Often times, disabled people’s organizations and persons with disabilities speak to themselves when conducting advocacies. on social inclusion and access for PWDs. This is because non-disabled members of the public including those in government, traditional institutions, mainstrem CSOs, private sector, the media, etc invited to such events fail to attend. These invitees, generally lack awareness and capacity on disability issues and so often have less passion and feel less concerned. Again, they are often very quick to preempt what any PWD will say in any public gathering. In fact the society hardly believes that a PWD knows any other thing than “disability.”
But can we consider making non-disabled persons advocates on disability issues?
I ask this question because I’m tempted to assume that making non-disabled persons champions of disability advocacies may encourage participation of, and support from more non-disabled members of the public. Besides, the act of encouraging non-disabled advocates of social inclusion is in itself an “inclusive” practice.
We don’t intend to do away with the saying that “nothing about us with out us.” We know PWDs are in the best position to speak on their issues becauase they feel the disability. However, there are non-disabled persons who are also related to, work with, live with or around PWDs who feel affected by disabilities and who may be capable of conducting advocacies on disability issues. There are also others who by their profession and training have acquired knowledge and skills on disability issues. Some non-disabled persons may just have natural interest and passion for disability issues and so may be willing to support disability advocacies.
Meanwhile, there are those who have never come across PWDs, lack any knowledge and skills on disability issues, may not be professionally linked to disability issues and may not even have the interest and passion. However, such persons may, by their socio-political or economic status, possess the capacity and influence to promote disability issues.
It will only be strategic if DPOs and PWDs identify these two categories of non-disabled persons and organizations with a view to encouraging them to become champions of disability advocacy.
DPOs and PWDs may partner with non-disabled individuals and organizations in government, traditional institutions, private sector, the media, mainstream CSOs, etc by way of capacity-building, awareness raising, colaboration to organize advocacies, etc. Some of the very influencial and someworth apathetic personalities may have to be effectively lobbyed to win them as disability advocates.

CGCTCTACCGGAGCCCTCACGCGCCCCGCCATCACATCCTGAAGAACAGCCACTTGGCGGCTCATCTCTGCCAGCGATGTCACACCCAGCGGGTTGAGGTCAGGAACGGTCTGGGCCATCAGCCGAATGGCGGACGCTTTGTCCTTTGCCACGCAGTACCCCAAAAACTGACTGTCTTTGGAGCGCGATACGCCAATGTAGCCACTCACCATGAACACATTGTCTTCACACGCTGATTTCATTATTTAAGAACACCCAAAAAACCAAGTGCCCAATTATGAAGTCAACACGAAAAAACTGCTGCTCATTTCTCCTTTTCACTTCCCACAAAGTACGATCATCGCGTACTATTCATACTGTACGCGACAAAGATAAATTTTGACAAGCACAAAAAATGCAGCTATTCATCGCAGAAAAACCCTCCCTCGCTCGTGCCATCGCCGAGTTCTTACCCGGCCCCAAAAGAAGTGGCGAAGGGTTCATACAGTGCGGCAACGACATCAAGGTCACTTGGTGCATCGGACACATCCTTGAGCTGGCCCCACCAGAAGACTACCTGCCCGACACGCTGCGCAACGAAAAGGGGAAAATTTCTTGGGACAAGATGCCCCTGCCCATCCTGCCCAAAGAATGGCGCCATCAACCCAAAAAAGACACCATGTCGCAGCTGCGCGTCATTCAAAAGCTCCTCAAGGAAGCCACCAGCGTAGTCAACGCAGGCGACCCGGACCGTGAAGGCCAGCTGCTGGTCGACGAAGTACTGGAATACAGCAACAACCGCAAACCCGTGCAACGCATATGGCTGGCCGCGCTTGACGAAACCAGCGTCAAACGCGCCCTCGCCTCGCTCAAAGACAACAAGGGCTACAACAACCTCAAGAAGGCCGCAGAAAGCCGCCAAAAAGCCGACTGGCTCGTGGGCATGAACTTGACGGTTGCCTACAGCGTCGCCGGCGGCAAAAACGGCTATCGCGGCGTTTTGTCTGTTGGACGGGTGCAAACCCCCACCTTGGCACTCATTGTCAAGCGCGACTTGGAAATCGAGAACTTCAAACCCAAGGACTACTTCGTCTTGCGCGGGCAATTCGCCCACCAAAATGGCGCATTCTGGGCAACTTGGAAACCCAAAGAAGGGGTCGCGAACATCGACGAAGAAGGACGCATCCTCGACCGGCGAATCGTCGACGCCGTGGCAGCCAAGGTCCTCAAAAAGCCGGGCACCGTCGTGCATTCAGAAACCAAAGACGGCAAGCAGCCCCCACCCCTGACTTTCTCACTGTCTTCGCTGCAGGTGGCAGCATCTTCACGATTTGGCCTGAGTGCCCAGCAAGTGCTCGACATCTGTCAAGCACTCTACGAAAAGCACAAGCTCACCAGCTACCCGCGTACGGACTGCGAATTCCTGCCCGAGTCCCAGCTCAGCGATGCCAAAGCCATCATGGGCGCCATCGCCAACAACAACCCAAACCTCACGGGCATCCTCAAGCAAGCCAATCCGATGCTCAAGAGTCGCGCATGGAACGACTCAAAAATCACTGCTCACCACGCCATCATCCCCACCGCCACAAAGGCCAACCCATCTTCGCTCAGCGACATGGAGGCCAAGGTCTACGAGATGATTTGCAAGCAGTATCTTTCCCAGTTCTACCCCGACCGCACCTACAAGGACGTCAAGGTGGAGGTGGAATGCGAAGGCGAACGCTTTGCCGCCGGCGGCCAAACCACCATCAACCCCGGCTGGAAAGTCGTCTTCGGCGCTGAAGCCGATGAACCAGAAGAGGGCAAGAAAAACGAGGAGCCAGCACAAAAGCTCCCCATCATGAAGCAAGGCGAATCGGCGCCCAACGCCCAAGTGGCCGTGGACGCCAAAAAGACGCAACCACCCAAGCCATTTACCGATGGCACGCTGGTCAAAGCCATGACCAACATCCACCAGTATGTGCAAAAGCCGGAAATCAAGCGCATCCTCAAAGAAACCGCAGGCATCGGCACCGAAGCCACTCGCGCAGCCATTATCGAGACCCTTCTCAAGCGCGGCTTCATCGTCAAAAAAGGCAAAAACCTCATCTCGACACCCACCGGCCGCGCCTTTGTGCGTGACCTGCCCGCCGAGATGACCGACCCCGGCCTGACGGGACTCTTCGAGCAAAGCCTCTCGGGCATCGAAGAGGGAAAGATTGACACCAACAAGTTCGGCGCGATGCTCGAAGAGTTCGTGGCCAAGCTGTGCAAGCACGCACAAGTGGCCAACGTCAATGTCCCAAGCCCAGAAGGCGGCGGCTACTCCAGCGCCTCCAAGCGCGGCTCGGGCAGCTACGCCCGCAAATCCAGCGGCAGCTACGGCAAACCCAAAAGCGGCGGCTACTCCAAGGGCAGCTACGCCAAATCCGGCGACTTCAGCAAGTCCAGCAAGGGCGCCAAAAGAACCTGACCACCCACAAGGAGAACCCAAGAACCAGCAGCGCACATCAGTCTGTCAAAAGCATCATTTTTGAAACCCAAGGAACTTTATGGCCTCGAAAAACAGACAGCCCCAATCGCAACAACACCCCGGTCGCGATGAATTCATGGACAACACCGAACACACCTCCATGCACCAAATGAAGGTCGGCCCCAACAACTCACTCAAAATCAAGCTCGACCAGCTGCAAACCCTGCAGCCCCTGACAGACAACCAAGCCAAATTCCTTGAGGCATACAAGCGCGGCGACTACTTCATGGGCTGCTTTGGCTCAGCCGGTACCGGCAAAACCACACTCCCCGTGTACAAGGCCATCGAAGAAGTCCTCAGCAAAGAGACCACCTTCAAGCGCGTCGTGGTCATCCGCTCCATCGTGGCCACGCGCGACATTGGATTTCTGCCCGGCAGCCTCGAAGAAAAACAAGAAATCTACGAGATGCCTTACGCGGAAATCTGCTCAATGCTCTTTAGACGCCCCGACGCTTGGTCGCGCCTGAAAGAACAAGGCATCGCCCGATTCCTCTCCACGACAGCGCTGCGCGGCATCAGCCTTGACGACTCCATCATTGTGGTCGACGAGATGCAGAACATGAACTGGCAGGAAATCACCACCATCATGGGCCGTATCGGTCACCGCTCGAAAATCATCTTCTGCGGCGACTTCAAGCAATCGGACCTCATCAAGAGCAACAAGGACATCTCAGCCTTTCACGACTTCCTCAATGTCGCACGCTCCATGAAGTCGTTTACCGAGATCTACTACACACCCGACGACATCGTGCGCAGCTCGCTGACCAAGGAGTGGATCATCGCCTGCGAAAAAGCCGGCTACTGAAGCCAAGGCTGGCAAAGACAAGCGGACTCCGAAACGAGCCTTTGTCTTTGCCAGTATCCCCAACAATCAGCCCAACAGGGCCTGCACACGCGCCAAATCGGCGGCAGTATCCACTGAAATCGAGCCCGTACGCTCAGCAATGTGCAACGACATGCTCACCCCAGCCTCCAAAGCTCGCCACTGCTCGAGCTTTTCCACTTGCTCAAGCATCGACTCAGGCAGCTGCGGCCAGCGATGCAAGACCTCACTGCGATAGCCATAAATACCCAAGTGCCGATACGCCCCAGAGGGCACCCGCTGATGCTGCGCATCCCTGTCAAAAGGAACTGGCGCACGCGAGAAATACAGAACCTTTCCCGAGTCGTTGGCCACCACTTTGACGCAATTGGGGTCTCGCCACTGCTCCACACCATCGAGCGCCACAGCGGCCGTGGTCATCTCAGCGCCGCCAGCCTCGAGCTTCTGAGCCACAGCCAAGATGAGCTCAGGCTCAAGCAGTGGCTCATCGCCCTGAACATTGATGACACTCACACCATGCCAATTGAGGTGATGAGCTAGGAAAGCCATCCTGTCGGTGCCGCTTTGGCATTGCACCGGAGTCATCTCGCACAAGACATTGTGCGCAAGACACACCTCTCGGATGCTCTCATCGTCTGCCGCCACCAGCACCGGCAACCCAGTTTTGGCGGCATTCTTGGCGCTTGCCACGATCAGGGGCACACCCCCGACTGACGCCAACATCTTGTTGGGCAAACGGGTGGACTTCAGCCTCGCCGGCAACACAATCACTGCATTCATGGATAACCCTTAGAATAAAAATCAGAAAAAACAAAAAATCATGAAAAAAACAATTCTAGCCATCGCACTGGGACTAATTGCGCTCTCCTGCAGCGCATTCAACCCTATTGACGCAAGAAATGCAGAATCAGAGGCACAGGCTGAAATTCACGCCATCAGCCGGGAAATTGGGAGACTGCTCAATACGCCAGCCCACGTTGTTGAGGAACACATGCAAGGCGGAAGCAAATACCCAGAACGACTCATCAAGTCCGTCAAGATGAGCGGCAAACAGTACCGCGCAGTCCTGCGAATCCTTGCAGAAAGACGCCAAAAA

DPOs and PWDs may also have to position such individuals and organization on the driver’s seat of such advocacy efforts in order to easily attract the attention of targetted stakeholders. We should understand that some of these individuals and organizers are strategic public opinion molders. As such, It is therefore important that the engagement with non-disabled champions of disability advocacy must take cognisance of appropriate perspectives, concepts, models and terminologies on disability so as to prevent them from passing wrong or ambiguous messages.
While we are not in any way demonstrating any element of shame or low self esteme about our disabilities, DPOs and PWDs should understand the psyche of the non-disabled public especially as it relates to perception of PWDs and disability issues. Accordingly, we must be strategic in the design of our advocacy messages, channels of communication as well as the branding of our disability advocacy programmes and other related events. This will help to attract more public attention, responce and support. It is also another way of changing negative public perceptions and attitudes towards disability issues; as the idea of believing that DPOs and PWDs can’t do anything outside disability work will be gradually eradicated.
Many DPOs and PWDs have spent millions of hard earned funds to organize lavished fund raising dinners in choiced event places; advocacy visits; public awareness and enlightenment rallies; workshops and seminars; production of advocacy materials; etc. However, most of these efforts have recorded little or no impacts because most or all of the strategic targets fail to attend.
Why not identify or convert a passionate member of local, state or federal executive carbinet and parliament? Why not identify or convert a passionate member of the traditional sector? Why not identify or convert a passionate member of the private sector? What about identifying or converting mainstream CSOs to become sensitive to disability issues? What about engaging celebrities? What about making strategic use of the vast social media to network with these influencial non-disabled personalities as well as brand disability advocacies?
DPOs and PWDs should ot in any way abandon their advocacy to their non-disabled partners. Rather, they should furge strategic and effective colaborations that will amplify their voices and impact positive change in favour of a socially inclusive society.